Pennsylvania Republicans Are Trying to Replace One Gerrymander with Another

A Pennsylvania congressional map proposed by top Republican lawmakers in the state legislature on February 9, 2018.State Sen. Joseph Scarnati/

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Top Republicans in the Pennsylvania legislature aren’t giving an inch in the ongoing battle over the state’s congressional map. On Friday, they submitted a new map for the 2018 elections that analyses show is just as gerrymandered as the old one. It would ensure Republicans keep an outsized number of seats in a state closely divided between the two parties. Whatever map is used in Pennsylvania could have a significant affect on who wins the House of Representatives in November.
The Republicans’ proposal is the result of a ruling last month in which the Pennsylvania supreme court found the state’s current map an unconstitutional partisan gerrymander. Under that map, drawn in 2011, Republicans consistently won 13 of the state’s 18 congressional seats. The court found that the map deprived voters of fair elections. “An election corrupted by extensive, sophisticated gerrymandering and partisan dilution of votes is not ‘free and equal,’” the court’s opinion states. But the new map would likely have the same result. In 2016, for example, President Donald Trump won 12 of the state’s districts and Hillary Clinton won six. Under the new proposal that would likely still be the case.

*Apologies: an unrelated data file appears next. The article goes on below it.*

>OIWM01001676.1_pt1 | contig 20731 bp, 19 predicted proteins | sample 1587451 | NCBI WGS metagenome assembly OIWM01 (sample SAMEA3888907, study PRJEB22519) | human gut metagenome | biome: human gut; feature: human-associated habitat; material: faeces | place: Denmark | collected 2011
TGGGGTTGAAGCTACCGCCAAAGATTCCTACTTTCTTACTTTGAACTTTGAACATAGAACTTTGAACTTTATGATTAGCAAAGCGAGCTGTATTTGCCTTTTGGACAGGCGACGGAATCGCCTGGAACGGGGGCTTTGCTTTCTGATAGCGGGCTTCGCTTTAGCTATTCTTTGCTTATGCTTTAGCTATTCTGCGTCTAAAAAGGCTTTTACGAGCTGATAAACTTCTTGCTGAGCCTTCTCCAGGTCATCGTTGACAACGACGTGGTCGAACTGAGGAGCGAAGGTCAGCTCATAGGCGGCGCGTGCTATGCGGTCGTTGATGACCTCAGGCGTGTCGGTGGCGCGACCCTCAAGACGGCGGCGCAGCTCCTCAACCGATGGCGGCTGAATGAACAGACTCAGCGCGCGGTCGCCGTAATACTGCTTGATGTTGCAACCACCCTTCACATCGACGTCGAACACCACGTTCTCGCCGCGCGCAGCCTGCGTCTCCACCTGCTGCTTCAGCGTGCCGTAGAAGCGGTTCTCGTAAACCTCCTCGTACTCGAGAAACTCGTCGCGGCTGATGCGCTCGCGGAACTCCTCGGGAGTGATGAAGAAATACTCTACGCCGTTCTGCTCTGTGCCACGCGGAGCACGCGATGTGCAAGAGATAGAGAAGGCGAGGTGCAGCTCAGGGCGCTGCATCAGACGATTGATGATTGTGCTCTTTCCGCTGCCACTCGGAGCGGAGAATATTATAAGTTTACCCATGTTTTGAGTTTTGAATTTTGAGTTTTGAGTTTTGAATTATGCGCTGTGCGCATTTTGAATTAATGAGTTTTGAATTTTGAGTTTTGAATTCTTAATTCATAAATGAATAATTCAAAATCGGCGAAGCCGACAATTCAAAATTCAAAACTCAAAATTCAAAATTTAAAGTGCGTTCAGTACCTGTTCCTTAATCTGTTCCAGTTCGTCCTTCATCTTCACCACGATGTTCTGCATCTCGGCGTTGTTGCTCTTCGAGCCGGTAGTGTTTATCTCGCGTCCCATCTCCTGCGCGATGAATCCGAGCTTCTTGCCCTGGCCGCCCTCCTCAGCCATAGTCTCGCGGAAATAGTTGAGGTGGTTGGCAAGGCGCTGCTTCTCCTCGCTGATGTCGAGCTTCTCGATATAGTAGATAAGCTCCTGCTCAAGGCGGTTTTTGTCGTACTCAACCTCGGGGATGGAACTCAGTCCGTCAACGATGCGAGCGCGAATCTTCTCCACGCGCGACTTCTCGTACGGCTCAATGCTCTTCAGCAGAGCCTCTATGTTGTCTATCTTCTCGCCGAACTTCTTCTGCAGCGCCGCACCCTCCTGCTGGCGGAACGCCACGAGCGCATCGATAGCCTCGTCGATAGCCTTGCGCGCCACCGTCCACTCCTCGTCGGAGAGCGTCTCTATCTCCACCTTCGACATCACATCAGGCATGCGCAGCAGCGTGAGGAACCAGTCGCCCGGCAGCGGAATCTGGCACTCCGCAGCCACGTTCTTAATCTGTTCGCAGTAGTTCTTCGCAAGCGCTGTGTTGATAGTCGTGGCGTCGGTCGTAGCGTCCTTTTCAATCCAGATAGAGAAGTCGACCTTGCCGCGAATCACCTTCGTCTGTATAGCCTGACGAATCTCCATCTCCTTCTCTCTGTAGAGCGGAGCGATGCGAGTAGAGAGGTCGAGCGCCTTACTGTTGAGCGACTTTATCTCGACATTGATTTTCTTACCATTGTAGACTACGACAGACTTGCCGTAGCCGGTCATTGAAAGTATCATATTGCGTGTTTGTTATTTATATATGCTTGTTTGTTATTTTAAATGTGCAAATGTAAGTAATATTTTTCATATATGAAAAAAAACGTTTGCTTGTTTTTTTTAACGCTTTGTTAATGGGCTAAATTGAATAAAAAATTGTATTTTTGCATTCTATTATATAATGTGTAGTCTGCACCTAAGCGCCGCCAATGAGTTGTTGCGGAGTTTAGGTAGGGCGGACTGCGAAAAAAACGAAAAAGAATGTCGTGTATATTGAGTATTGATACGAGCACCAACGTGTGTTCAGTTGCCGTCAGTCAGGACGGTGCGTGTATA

“An analysis of the data reveals that it is a naked partisan gerrymander, just like the 2011 map,” Daniel Jacobson, an attorney representing parties who’ve sued over the old map, the League of Women Voters of Pennsylvania and a group of Democratic voters, tweeted Saturday.

Want to see some examples of how PA Republicans’ proposed map accomplishes its gerrymander? Check out how it cracks cities like Reading and Erie by throwing them in overwhelmingly red districts. And how it packs the proposed 13th w/Democrats by carving up Montgomery County
— Daniel Jacobson (@Dan_F_Jacobson) February 10, 2018

New York Times elections analyst Nate Cohn came to a similar conclusion. The “big picture is about the same. At just about every opportunity, the GOP map makes subtle (and occasionally not so subtle) choices that add up to a fairly considerable advantage,” he said on Twitter.
The map is now on the desk of Democratic Gov. Tom Wolf, who has hired a mathematician to help him evaluate it. It’s unclear if the governor will accept it, or whether there will be a negotiation with the Republican leaders in the legislature. The governor and the legislature have until February 15 to agree on a new map, as dictated by a court order. If they cannot reach an agreement, then the court will create a map. And if Wolf green lights the map, it’s unclear whether the court would also accept it.
The Pennsylvania Legislature’s Senate President Pro Tempore Joe Scarnati and House Speaker Mike Turzai, both Republicans and parties in the lawsuit, defend their new map as complying with the court’s directions. And in filing their proposal Friday night, they indicated they would not necessarily submit to a court-drawn plan. They noted that they have the right to appeal a court-produced map or to pass legislation to replace any map created by the court.
Republicans have gone all out to preserve the 2011 map. They asked the US Supreme Court to intervene and keep the map in place, which the court refused to do. Scarnati and Turzai also tried to get the state supreme court’s opinion thrown out over accusations of bias from one of the Democratic justices. That, too, failed. One Republican state representative proposed impeaching the Democratic justices who ruled against the current map. Now, Republicans seem to be hoping that they can use the redrawing process to produce a map that is different but equally as bad for Democrats. What happens next will depend on how the governor and state supreme court react.